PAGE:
Music, a great Platform through which people speak about injustice – Lt. Gen Muhoozi

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Maj Gen Leopold Kyanda, Chief of Staff - Land Forces who represented Lt Gen Muhoozi Kainerugaba at the Janzi Instrument Launch
By :

AT Team

The senior presidential adviser for special operations, Lt Gen Muhoozi Kainerugaba has implored Ugandan musicians not to abandon their cultural roots by embracing foreign cultures, adding that the music industry in the country has grown a notch high with a lot of variety but lacking in richness.

The senior presidential advisor who was represented by Maj. Gen. Leopold Kyanda, made these remarks at the launch of the Janzi instrument on Saturday April 13 at Kampala Serena hotel.

“Am sure you have heard for yourselves. We applaud you for the great invention. With the invention of this instrument, the Ugandan Janzi will be adopted by many musicians in the world,” Lt. Gen Muhoozi said.

He was however quick to add that, the music industry today had been blended with some foreign cultures such as Swahili, Lingala, Rap, rock and reggae and funky thus veering off the Ugandan traditional music content.

“We now have mixed grill almost making our traditional music extinct,” Lt. Gen Muhoozi said.

Muhoozi said that he was sure, the invention of Janzi instrument was inspired by need to do something different to cover the gap in the Ugandan music industry and for this he applauded Ssewa Ssewa and his group.

He observed, that during the independence liberation struggles, music was the platform through which people spoke about the injustices by the colonialists; concluding, “music speaks!”

Lt. Gen Muhoozi Kainerugaba, pledged shs. 40 million towards the Janzi which will be displayed in the Ugandan museum as a true testament of the rich Ugandan culture.

– Janzi Instrument –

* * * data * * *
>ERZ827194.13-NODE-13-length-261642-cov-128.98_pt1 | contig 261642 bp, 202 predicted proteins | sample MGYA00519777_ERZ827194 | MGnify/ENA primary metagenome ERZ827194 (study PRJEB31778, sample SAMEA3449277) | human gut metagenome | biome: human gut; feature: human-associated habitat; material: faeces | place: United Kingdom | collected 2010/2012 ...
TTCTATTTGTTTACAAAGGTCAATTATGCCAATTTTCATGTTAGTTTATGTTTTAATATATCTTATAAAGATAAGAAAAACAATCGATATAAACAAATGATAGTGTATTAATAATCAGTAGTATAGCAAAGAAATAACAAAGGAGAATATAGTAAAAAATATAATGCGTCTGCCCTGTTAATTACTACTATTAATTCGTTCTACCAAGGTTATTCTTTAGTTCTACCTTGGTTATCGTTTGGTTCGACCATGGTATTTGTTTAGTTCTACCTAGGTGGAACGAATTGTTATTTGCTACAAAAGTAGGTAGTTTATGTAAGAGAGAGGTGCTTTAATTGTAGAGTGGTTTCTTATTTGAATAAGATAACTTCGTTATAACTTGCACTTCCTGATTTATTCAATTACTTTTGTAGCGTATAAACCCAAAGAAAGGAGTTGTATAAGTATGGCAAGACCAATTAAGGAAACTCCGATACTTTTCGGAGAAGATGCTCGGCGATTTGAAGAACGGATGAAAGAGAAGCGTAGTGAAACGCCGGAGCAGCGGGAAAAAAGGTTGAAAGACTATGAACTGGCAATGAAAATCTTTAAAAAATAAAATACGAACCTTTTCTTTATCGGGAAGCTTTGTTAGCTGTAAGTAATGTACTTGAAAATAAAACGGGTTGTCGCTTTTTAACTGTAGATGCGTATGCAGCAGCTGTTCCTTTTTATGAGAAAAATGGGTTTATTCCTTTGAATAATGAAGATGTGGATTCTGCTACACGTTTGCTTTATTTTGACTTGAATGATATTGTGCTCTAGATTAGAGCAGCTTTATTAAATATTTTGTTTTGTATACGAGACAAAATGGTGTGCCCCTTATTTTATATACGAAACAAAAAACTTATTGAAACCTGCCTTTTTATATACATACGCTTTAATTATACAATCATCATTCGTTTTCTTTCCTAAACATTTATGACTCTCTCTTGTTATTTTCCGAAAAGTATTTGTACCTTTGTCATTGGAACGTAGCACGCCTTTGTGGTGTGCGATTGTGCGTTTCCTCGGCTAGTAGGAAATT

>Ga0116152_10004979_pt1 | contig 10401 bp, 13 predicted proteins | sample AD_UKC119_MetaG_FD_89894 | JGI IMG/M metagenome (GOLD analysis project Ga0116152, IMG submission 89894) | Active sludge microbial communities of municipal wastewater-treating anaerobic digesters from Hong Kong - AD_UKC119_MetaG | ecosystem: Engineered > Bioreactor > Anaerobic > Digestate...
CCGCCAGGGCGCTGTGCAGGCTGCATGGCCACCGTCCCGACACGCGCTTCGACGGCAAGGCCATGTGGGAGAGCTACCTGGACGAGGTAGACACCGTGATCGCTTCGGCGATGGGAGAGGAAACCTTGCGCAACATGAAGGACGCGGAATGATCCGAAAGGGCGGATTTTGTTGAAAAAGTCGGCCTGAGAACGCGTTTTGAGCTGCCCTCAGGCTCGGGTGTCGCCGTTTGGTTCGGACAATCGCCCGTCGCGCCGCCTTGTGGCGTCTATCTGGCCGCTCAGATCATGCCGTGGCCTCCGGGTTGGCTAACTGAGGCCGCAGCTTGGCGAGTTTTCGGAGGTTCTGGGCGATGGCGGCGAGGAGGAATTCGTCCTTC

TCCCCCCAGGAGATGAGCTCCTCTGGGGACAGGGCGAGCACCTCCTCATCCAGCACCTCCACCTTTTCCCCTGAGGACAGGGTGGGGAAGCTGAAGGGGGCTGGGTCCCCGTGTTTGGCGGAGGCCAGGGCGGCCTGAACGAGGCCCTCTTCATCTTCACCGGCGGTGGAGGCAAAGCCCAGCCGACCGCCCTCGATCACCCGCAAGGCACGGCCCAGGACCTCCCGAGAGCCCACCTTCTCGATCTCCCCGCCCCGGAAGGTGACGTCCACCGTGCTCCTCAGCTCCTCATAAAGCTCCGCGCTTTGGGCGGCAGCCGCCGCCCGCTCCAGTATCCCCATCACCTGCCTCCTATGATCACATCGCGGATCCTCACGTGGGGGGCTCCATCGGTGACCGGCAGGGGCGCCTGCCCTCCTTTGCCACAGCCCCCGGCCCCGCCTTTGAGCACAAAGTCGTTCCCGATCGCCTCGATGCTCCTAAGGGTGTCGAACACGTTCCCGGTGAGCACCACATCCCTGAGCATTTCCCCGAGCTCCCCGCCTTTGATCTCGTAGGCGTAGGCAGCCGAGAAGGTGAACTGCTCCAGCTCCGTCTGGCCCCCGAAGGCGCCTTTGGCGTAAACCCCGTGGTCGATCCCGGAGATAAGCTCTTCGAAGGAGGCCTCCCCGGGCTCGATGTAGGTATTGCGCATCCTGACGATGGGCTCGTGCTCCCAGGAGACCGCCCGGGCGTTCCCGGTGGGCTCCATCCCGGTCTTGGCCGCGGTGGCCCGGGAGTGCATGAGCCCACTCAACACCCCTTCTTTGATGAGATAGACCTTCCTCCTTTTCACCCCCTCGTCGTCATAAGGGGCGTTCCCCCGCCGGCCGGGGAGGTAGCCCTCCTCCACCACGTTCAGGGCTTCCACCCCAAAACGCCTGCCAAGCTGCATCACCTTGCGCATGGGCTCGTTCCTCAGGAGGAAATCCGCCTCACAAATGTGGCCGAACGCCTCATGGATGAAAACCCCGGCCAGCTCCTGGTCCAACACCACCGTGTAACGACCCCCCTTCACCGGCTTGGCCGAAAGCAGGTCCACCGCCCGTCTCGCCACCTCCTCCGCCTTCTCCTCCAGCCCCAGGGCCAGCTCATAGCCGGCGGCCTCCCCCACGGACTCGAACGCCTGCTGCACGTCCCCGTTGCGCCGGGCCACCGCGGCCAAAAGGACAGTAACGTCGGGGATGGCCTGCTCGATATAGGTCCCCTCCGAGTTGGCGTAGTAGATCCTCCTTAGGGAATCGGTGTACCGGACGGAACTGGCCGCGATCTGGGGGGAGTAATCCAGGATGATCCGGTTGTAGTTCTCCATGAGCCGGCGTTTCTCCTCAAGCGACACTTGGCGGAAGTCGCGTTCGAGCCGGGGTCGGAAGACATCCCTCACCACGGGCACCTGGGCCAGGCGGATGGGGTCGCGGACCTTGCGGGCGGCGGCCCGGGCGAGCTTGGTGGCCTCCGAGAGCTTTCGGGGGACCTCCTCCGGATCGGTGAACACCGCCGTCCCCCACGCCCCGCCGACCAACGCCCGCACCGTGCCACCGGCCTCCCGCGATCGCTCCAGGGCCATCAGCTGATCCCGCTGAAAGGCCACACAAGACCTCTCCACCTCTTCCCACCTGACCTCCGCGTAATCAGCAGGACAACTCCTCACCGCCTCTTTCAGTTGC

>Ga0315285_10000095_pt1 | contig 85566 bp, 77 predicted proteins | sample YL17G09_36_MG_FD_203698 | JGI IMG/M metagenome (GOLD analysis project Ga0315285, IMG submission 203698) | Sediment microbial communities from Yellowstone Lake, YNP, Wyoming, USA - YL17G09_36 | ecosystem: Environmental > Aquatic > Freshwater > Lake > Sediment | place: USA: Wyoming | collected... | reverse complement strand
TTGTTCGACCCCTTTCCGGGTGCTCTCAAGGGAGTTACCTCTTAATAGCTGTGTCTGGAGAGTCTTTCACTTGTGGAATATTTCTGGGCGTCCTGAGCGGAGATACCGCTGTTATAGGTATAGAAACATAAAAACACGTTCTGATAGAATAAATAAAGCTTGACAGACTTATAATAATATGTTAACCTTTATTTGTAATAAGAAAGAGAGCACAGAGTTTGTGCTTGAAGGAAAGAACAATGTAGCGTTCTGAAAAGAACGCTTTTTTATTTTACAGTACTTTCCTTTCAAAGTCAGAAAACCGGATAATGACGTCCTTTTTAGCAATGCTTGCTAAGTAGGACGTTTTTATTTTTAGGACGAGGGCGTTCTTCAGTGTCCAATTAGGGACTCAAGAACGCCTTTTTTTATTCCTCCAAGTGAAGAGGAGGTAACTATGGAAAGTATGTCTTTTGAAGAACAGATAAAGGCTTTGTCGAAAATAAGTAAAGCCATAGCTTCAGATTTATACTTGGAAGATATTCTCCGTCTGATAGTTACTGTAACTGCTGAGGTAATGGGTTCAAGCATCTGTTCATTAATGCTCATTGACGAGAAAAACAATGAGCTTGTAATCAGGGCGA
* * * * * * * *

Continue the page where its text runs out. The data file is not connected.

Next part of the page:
The Janzi instrument launch kicked off with a cocktail in the lobby courtesy of Tusker Malt Lager before the revelers were ushered into Katonga Hall. The red carpet invite only event attracted a cross section of Ugandans among whom were different artists, media, fans of Janzi Band.

To start the night, were Haka Mukiga, Price and Keneth Mugabi who entertained the guests before James Ssewakiryana better known as Ssewa Ssewa was invited on stage.

James Ssewakiryana alias Ssewa Ssewa

He started by thanking a number of people and organizations among whom were his sponsors, that included Tusker Malt Lager, Ruparelia Foundation, Kampala Serena Hotel and Fenon Events. He also made mention of the support from Salvado Idringi, Rajiv Ruparelia with the highlight being when he knelt down to thank his mother and lovely wife.

Mr. Ron Hawkins, from the US Embassy Public Relations in Kampala.

When he took to the Janzi instrument, Ssewa Ssewa started with Bob Marley’s ‘No Woman No Cry’ which he did alongside his former boss at Qwela band.

Thereafter he narrated his Journey with the instrument, noting that this journey started with him as an adungu player. He recalled the day his adungu got messed up and he had to call a carpenter to fix it.

Ssewa Ssewa says that while the carpenter was en-route, his mind quickly thought of how to modernize the adungu and that is how he came up with his own signature instrument called the Janzi, a 22 string harp like instrument.

After narrating his story, he played the instrument punctuated by the guitar sound played by Myco Ouma.

The event was then climaxed by Ssewa’s band Janzi that performed until revelers left at leisure. They performed different covers and songs off their album Eka. The album is known for songs like Afrika, Eka, Ekili, Just a Dream, Ngaali, Njabala, Omwana Wabantu, River Road and Zimbabwe.

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